Request for draft answers to parliamentary questions

Constitutional conventions
Official Information Act 1982
Section 9
Legislation display text:
Official Information Act 1982, s 9(2)(f)(iv)
Mel Smith
Case number(s):
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Draft answers to parliamentary questions protected by s 9(2)(f)(iv)—parliamentary process sufficiently held the Minister to account

A requester sought information about the Minister of Immigration’s ‘review of the immigration issues contained in the Ingram Report’ (an investigation into the conduct of former Minister Taito Phillip Field). The Minister withheld draft answers to parliamentary questions (among other things) under section 9(2)(f)(iv), and the requester complained to the Ombudsman.

The Ombudsman confirmed the principle established in a line of cases beginning in 2001 that, subject to the application of the public interest test in section 9(1) of the OIA, section 9(2)(f)(iv) applies to protect draft answers to parliamentary questions.[1]

The process of asking and answering parliamentary questions takes place in the House of Representatives, where only Members of Parliament may ask questions and only Ministers may answer. In such circumstances, it is the Minister who is ultimately accountable for the response he or she decides to give (or not to give, as the case may be).

In making the decision as to how to answer a particular question, a Minister is free to seek advice from whatever quarter he or she chooses. The most usual form of assistance is for departmental officials to provide a Minister with the relevant information and advice necessary to enable the Minister to provide an answer to Parliament. Such advice is frequently tendered in the form of a draft answer to the particular parliamentary question.

As it is the Minister who must answer the question in Parliament, the Minister makes the final decision as to the content of that answer. Accordingly, draft answers to parliamentary questions clearly constitute advice tendered in confidence by officials to a Minister as to how the Minister might wish to answer the parliamentary questions at issue. Draft answers, like any other advice tendered in confidence to Ministers by officials, are subject to the constitutional convention which protects such confidentiality.

The Ombudsman considered that the argument for withholding the draft answers in this case in order to maintain the convention was persuasive. It was likely that Ministers would forego the support available from departments if they were required under the OIA to release draft answers to parliamentary questions as well as providing the actual answers pursuant to the procedures of the House. The effect would likely be to diminish the quality of answers to parliamentary questions and the corresponding degree of accountability to the House.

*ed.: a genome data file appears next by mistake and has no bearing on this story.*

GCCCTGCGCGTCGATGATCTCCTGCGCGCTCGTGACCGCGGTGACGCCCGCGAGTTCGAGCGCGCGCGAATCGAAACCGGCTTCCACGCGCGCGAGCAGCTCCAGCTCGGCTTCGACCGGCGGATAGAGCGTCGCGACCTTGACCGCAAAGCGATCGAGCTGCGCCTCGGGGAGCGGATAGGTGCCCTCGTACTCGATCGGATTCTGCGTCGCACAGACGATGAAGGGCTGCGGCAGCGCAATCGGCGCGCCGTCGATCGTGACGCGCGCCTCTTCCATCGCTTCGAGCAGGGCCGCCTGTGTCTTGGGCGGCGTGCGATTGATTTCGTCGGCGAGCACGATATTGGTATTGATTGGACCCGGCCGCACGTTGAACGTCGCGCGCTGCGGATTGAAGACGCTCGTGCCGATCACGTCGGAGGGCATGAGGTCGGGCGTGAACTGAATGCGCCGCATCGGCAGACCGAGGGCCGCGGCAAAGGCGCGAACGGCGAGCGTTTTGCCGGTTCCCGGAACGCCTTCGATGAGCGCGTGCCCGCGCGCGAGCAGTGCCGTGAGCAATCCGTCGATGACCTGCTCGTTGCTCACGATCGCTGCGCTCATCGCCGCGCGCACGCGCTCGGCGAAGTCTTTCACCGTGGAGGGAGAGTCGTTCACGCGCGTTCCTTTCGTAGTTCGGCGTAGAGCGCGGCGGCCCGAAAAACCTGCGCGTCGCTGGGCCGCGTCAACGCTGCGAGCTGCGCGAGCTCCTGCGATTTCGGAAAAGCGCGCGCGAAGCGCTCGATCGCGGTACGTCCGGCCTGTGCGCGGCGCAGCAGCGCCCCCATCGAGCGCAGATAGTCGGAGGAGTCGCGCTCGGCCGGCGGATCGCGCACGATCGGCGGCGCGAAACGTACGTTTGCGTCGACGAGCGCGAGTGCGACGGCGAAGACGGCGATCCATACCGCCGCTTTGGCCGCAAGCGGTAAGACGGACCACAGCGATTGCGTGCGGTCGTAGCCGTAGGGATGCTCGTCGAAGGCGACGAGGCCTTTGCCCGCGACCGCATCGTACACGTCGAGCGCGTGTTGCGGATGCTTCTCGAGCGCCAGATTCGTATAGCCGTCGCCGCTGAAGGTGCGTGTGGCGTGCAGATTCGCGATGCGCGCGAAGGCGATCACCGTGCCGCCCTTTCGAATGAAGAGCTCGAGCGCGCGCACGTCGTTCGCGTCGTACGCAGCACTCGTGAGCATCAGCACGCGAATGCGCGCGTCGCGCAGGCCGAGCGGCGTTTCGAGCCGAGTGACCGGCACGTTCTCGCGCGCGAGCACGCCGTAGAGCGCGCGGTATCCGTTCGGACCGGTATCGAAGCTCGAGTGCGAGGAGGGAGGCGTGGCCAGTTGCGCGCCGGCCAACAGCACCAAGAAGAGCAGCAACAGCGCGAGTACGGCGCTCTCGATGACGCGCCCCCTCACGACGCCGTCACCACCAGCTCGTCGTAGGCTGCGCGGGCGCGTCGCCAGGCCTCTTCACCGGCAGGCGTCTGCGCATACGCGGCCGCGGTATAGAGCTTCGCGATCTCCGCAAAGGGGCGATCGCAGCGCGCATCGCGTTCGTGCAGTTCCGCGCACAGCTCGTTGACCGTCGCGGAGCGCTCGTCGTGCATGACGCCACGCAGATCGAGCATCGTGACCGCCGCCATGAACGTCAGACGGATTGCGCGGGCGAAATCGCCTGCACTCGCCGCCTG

The Ombudsman was satisfied that the prejudice which would be caused by release of the draft answer was such that its withholding was necessary to maintain the constitutional convention protecting the confidentiality of advice tendered by officials to Ministers. It was therefore his view that section 9(2)(f)(iv) of the Act applied to the information at issue.

The Ombudsman considered the countervailing public interest in disclosure. He reviewed carefully both the content of the information at issue and the parliamentary process to which it related. The Minister of Immigration was accountable to Parliament for his response to questions asked pursuant to parliamentary procedures. If a reply was deemed unsatisfactory, parliamentarians could ask further questions or call for a debate on the answer given. The Ombudsman was satisfied that the parliamentary process sufficiently held the Minister to account for the answers he gave without disclosure of the draft answers being necessary to satisfy the public interest. He was therefore of the view that the public interest in release did not outweigh the need to withhold.

This case note is published under the authority of the Ombudsmen Rules 1989. It sets out an Ombudsman’s view on the facts of a particular case. It should not be taken as establishing any legal precedent that would bind an Ombudsman in future.

[1]    Case note W45495. See also Ombudsman’s Quarterly Review 8(3) September 2002.

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